How to Stop Chickens From Pecking Each Other in 3 Easy Steps
Nobody wants to encounter a hen pecking in the coop; a few simple changes can block boredom.Promoted by Purina Poultry
Reading Time: 4 minutes
Have you ever wondered what goes through a chicken’s mind? Wouldn’t it be helpful if they could say, “My feathers are itchy!” or “I’m bored!”? Though humans and hens don’t speak the same language, simple changes can help backyard flock conversations go smoothly and provide answers to common flock owner questions like, how to stop chickens from pecking each other.
“As backyard flock owners, we are tasked with becoming chicken whisperers,” says Patrick Biggs, Ph.D., a flock nutritionist with Purina Animal Nutrition. “Keeping a peaceful flock requires us to interpret behaviors to decipher what our chickens are telling us.”
During fall and winter when chickens are spending more time in the coop, boredom can bring out changes in behavior, such as pecking.
“Chickens are naturally inquisitive, but they don’t have arms and hands to inspect things. They use their beaks to explore instead,” says Biggs. “Pecking is a natural chicken behavior that allows them to check out their surroundings, including their flock mates.”
Though hen pecking is a natural occurrence, the nature of this behavior can change when birds spend more time inside.
“Understanding the difference between curious and aggressive hen pecking is key to knowing when there is a problem,” Biggs continues. “Not all pecking is bad. When it is gentle, this behavior is fun to watch. If pecking becomes aggressive, it can be problematic to other birds in the flock.”
How to Stop Chickens From Pecking Each Other
1. Investigate the reason for hen pecking.
If the hen pecking behavior becomes aggressive, Biggs’ first tip is to determine if something is causing birds to act out.
“Start with a list of questions about the environment: Are the hens too crowded? Do they ever run out of chicken feed or water? Are they too hot or cold? Is there a predator in the area? Is there something outside of the coop that is causing them to be stressed?” he asks.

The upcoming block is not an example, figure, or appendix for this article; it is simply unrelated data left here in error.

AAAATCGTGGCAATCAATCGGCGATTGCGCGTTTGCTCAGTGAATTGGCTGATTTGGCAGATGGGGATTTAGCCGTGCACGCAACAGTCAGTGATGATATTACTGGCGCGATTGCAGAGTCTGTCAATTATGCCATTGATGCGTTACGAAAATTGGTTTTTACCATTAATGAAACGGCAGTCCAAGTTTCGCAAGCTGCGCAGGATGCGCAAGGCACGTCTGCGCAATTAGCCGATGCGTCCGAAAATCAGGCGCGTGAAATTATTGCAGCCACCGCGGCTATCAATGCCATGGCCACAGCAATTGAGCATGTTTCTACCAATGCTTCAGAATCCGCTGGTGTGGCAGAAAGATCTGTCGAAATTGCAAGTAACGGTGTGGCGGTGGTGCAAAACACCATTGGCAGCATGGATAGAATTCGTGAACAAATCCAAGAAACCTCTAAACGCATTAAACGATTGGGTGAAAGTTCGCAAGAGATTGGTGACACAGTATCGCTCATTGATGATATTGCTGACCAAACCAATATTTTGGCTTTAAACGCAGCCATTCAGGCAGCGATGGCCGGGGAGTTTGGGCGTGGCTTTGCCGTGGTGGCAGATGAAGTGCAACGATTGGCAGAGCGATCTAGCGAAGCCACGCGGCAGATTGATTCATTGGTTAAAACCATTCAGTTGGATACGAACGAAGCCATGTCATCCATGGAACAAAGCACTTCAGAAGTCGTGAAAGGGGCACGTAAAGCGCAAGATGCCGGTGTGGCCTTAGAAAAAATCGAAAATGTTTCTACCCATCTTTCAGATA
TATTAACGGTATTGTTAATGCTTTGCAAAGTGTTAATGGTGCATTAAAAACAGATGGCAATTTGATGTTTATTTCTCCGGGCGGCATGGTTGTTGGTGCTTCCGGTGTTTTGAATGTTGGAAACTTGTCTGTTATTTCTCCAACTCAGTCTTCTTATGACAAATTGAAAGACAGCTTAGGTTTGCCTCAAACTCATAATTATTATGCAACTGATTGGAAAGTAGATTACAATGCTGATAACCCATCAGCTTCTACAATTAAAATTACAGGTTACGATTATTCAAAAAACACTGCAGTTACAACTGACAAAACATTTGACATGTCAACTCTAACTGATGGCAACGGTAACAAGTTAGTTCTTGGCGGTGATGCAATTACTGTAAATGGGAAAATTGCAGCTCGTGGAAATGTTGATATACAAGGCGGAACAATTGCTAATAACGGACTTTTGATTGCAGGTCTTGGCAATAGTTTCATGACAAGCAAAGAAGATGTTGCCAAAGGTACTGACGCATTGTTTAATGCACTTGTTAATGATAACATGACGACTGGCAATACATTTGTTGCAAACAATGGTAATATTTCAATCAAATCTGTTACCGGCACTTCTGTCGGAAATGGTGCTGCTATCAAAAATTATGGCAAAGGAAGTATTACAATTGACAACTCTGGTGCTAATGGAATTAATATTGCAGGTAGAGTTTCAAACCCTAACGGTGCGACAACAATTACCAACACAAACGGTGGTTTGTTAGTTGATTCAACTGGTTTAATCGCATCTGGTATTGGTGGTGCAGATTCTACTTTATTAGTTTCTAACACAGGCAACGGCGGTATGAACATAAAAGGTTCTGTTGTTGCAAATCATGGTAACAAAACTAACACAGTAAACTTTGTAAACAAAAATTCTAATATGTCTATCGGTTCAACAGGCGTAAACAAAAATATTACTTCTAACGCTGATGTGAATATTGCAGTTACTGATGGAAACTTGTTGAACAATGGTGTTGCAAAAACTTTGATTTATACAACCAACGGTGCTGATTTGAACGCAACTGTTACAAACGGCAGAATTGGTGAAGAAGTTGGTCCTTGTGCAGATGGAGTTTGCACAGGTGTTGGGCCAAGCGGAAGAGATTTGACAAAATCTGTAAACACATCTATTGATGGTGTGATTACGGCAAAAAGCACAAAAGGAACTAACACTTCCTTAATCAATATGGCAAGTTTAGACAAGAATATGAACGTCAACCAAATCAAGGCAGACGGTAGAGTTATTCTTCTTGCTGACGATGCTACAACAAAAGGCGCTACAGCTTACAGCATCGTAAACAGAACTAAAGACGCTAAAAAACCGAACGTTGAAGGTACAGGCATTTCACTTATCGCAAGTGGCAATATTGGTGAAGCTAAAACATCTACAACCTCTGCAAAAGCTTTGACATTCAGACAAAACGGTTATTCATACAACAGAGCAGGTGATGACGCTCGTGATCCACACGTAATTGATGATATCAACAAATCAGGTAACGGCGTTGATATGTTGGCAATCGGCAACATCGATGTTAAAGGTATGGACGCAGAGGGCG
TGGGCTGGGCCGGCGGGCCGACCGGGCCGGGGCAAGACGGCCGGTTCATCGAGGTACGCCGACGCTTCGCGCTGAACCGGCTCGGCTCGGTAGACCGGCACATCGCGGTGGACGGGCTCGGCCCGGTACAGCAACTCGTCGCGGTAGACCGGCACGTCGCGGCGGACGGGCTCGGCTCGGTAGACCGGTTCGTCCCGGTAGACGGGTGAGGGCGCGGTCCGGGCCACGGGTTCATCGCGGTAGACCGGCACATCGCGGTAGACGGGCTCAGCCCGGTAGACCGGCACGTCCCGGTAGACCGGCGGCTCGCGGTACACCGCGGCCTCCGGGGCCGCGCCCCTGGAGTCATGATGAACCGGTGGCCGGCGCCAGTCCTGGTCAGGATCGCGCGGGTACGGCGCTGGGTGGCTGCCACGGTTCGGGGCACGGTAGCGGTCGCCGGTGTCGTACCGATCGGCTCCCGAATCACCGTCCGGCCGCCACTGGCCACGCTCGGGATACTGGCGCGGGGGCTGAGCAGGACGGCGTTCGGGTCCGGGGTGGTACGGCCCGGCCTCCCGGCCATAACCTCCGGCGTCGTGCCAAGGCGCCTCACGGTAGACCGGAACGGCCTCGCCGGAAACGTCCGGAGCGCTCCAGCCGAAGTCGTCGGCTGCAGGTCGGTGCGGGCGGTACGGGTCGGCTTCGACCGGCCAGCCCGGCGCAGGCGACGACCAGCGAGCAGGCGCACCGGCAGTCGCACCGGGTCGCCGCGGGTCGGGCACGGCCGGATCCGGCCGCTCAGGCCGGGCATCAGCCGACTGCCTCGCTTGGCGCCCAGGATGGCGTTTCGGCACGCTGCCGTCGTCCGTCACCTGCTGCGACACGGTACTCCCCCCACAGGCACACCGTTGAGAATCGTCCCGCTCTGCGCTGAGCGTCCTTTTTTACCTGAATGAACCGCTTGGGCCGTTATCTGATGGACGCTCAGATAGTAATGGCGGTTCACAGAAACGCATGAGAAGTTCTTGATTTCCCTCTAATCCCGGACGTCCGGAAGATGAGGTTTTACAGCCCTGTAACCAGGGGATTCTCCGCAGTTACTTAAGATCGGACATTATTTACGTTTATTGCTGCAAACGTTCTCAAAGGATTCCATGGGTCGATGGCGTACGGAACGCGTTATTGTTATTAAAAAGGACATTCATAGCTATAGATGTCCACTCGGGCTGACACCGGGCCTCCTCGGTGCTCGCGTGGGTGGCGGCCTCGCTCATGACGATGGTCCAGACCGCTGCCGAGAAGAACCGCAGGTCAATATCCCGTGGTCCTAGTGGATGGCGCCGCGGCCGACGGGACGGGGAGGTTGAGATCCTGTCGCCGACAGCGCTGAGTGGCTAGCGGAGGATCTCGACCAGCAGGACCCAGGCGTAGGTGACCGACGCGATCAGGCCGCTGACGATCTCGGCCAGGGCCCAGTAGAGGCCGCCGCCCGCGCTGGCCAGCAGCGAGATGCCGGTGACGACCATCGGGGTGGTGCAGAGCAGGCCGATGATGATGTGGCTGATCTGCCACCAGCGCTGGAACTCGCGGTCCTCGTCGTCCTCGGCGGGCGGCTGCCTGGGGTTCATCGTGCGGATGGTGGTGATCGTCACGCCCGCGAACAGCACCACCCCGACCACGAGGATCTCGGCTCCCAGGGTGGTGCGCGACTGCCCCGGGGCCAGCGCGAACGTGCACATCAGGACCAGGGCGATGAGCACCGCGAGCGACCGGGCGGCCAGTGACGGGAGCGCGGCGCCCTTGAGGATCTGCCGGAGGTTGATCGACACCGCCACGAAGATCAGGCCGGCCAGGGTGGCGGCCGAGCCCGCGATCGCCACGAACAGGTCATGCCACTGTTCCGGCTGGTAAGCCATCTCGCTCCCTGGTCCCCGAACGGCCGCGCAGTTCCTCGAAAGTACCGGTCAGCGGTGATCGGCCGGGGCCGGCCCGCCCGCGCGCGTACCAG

After the stressor has been identified, the next step is easy: remove the problem and the behavior may go away or diminish.
“To maintain this newfound peace, make sure your birds have a minimum of 4 square feet indoors and 10 square feet outdoors per bird. Adequate feeder and waterer space is also critical,” adds Biggs.
If a new hen is added to the flock, there may be a period of uneasiness.
“Remember, there will always be some dominance in the flock as part of the pecking order,” Biggs says. “There are typically one or two boss hens who rule the roost. Once the pecking order is determined, the birds usually live together peacefully.”
2. Chickens take baths, too.
The next step to prevent feather picking is to keep birds clean. Chickens take a different type of bath then you might expect. They often dig a shallow hole, loosen up all the dirt and then cover themselves in it.
“This process is called a dust bath,” Biggs says. “Dust bathing is an instinct that helps keep birds clean. On our farm, we make dust baths for our hens by following these three steps: 1. Find a container at least 12” deep, 15” wide and 24” long; 2. Combine an equal blend of sand, wood ash, and natural soil; 3. Watch your birds roll around in the bath and clean themselves.”
Dust baths can also prevent external parasites such as mites and lice. If external parasites are an issue, supplement your birds’ dust bath with a cup or two of food-grade diatomaceous earth.
“If you add diatomaceous earth, be sure to mix it in well,” explains Biggs. “Diatomaceous earth can be harmful if inhaled in large amounts. By mixing the diatomaceous earth into the dust bath, it has less probability to become airborne while still helping prevent external parasites.”
3. Offer an alternative place for birds to peck.
Next, provide birds something to keep their minds busy. Perhaps the most fun of Biggs’ three tips is to find toys for chickens that bring out their natural instincts.
“Interactive objects can make the chicken coop more complex and exciting,” he says. “Logs, sturdy branches or chicken swings are a few flock favorites. These toys provide unique retreats for hens who may be lower in the pecking order.”
Another flock boredom-buster is a block for hens to peck, like the Purina® Flock Block™. You can simply place this block in the coop for hens to peck. The block can be a fun experience for hens and prevent flock boredom when they are spending more time in the coop.
“The Purina® Flock Block™ encourages natural pecking instincts,” says Biggs. “It also contains whole grains, amino acids, vitamins, minerals, and oyster shell to provide nutrients that contribute to the hen’s well-being.”
Purina Animal Nutrition LLC (www.purinamills.com) is a national organization serving producers, animal owners, and their families through more than 4,700 local cooperatives, independent dealers and other large retailers throughout the United States. Driven to unlock the greatest potential in every animal, the company is an industry-leading innovator offering a valued portfolio of complete feeds, supplements, premixes, ingredients and specialty technologies for the livestock and lifestyle animal markets. Purina Animal Nutrition LLC is headquartered in Shoreview, Minn. and a wholly owned subsidiary of Land O’Lakes, Inc.